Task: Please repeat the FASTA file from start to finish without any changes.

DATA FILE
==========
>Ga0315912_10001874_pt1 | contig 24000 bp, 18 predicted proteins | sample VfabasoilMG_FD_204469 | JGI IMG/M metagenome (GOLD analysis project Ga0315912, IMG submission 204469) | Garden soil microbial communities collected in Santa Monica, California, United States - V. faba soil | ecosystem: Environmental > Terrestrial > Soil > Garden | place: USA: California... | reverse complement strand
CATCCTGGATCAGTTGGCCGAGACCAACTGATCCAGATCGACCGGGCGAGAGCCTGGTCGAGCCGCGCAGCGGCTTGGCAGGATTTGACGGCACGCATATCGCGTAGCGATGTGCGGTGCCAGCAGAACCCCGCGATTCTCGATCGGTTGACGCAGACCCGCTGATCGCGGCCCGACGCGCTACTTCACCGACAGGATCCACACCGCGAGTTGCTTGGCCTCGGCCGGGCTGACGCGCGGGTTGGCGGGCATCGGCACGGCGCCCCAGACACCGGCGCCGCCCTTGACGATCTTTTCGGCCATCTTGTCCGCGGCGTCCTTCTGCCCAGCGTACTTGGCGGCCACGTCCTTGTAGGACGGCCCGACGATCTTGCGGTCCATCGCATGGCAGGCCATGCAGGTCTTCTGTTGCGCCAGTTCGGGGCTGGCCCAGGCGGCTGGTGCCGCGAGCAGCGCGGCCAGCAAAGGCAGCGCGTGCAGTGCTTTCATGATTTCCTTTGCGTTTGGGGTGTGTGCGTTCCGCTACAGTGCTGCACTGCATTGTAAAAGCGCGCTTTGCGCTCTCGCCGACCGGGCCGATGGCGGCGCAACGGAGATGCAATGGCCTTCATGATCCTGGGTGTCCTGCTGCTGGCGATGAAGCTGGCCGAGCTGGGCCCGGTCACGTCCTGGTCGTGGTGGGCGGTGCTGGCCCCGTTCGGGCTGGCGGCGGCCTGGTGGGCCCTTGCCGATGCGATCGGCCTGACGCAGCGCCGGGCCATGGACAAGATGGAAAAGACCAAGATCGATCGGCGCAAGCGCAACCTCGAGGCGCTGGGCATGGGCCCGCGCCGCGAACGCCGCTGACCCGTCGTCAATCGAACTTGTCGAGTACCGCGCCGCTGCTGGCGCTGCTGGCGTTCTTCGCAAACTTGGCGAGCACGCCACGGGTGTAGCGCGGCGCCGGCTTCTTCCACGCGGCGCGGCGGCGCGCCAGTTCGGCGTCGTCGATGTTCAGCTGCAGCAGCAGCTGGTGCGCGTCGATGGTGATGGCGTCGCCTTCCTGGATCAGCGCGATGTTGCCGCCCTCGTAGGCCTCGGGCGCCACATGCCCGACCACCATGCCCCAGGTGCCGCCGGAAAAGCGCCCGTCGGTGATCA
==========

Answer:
>Ga0315912_10001874_pt1 | contig 24000 bp, 18 predicted proteins | sample VfabasoilMG_FD_204469 | JGI IMG/M metagenome (GOLD analysis project Ga0315912, IMG submission 204469) | Garden soil microbial communities collected in Santa Monica, California, United States - V. faba soil | ecosystem: Environmental > Terrestrial > Soil > Garden | place: USA: California... | reverse complement strand
CATCCTGGATCAGTTGGCCGAGACCAACTGATCCAGATCGACCGGGCGAGAGCCTGGTCGAGCCGCGCAGCGGCTTGGCAGGATTTGACGGCACGCATATCGCGTAGCGATGTGCGGTGCCAGCAGAACCCCGCGATTCTCGATCGGTTGACGCAGACCCGCTGATCGCGGCCCGACGCGCTACTTCACCGACAGGATCCACACCGCGAGTTGCTTGGCCTCGGCCGGGCTGACGCGCGGGTTGGCGGGCATCGGCACGGCGCCCCAGACACCGGCGCCGCCCTTGACGATCTTTTCGGCCATCTTGTCCGCGGCGTCCTTCTGCCCAGCGTACTTGGCGGCCACGTCCTTGTAGGACGGCCCGACGATCTTGCGGTCCATCGCATGGCAGGCCATGCAGGTCTTCTGTTGCGCCAGTTCGGGGCTGGCCCAGGCGGCTGGTGCCGCGAGCAGCGCGGCCAGCAAAGGCAGCGCGTGCAGTGCTTTCATGATTTCCTTTGCGTTTGGGGTGTGTGCGTTCCGCTACAGTGCTGCACTGCATTGTAAAAGCGCGCTTTGCGCTCTCGCCGACCGGGCCGATGGCGGCGCAACGGAGATGCAATGGCCTTCATGATCCTGGGTGTCCTGCTGCTGGCGATGAAGCTGGCCGAGCTGGGCCCGGTCACGTCCTGGTCGTGGTGGGCGGTGCTGGCCCCGTTCGGGCTGGCGGCGGCCTGGTGGGCCCTTGCCGATGCGATCGGCCTGACGCAGCGCCGGGCCATGGACAAGATGGAAAAGACCAAGATCGATCGGCGCAAGCGCAACCTCGAGGCGCTGGGCATGGGCCCGCGCCGCGAACGCCGCTGACCCGTCGTCAATCGAACTTGTCGAGTACCGCGCCGCTGCTGGCGCTGCTGGCGTTCTTCGCAAACTTGGCGAGCACGCCACGGGTGTAGCGCGGCGCCGGCTTCTTCCACGCGGCGCGGCGGCGCGCCAGTTCGGCGTCGTCGATGTTCAGCTGCAGCAGCAGCTGGTGCGCGTCGATGGTGATGGCGTCGCCTTCCTGGATCAGCGCGATGTTGCCGCCCTCGTAGGCCTCGGGCGCCACATGCCCGACCACCATGCCCCAGGTGCCGCCGGAAAAGCGCCCGTCGGTGATCA